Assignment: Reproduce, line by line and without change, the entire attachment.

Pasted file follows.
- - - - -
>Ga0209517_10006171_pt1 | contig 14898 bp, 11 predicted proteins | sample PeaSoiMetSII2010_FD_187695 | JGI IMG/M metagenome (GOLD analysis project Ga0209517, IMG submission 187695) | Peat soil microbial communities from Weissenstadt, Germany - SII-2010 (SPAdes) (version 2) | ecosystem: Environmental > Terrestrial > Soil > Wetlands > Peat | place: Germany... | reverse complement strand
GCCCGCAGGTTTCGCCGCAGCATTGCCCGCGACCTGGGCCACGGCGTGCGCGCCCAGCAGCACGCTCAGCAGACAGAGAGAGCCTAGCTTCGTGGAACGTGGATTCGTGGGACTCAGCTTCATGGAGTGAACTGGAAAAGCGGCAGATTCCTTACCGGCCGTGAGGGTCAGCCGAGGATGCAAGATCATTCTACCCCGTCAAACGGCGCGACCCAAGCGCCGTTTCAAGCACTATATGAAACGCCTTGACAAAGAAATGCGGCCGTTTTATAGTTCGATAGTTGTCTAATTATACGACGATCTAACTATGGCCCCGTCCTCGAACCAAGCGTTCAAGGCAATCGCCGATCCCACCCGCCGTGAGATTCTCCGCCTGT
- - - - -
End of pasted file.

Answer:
>Ga0209517_10006171_pt1 | contig 14898 bp, 11 predicted proteins | sample PeaSoiMetSII2010_FD_187695 | JGI IMG/M metagenome (GOLD analysis project Ga0209517, IMG submission 187695) | Peat soil microbial communities from Weissenstadt, Germany - SII-2010 (SPAdes) (version 2) | ecosystem: Environmental > Terrestrial > Soil > Wetlands > Peat | place: Germany... | reverse complement strand
GCCCGCAGGTTTCGCCGCAGCATTGCCCGCGACCTGGGCCACGGCGTGCGCGCCCAGCAGCACGCTCAGCAGACAGAGAGAGCCTAGCTTCGTGGAACGTGGATTCGTGGGACTCAGCTTCATGGAGTGAACTGGAAAAGCGGCAGATTCCTTACCGGCCGTGAGGGTCAGCCGAGGATGCAAGATCATTCTACCCCGTCAAACGGCGCGACCCAAGCGCCGTTTCAAGCACTATATGAAACGCCTTGACAAAGAAATGCGGCCGTTTTATAGTTCGATAGTTGTCTAATTATACGACGATCTAACTATGGCCCCGTCCTCGAACCAAGCGTTCAAGGCAATCGCCGATCCCACCCGCCGTGAGATTCTCCGCCTGT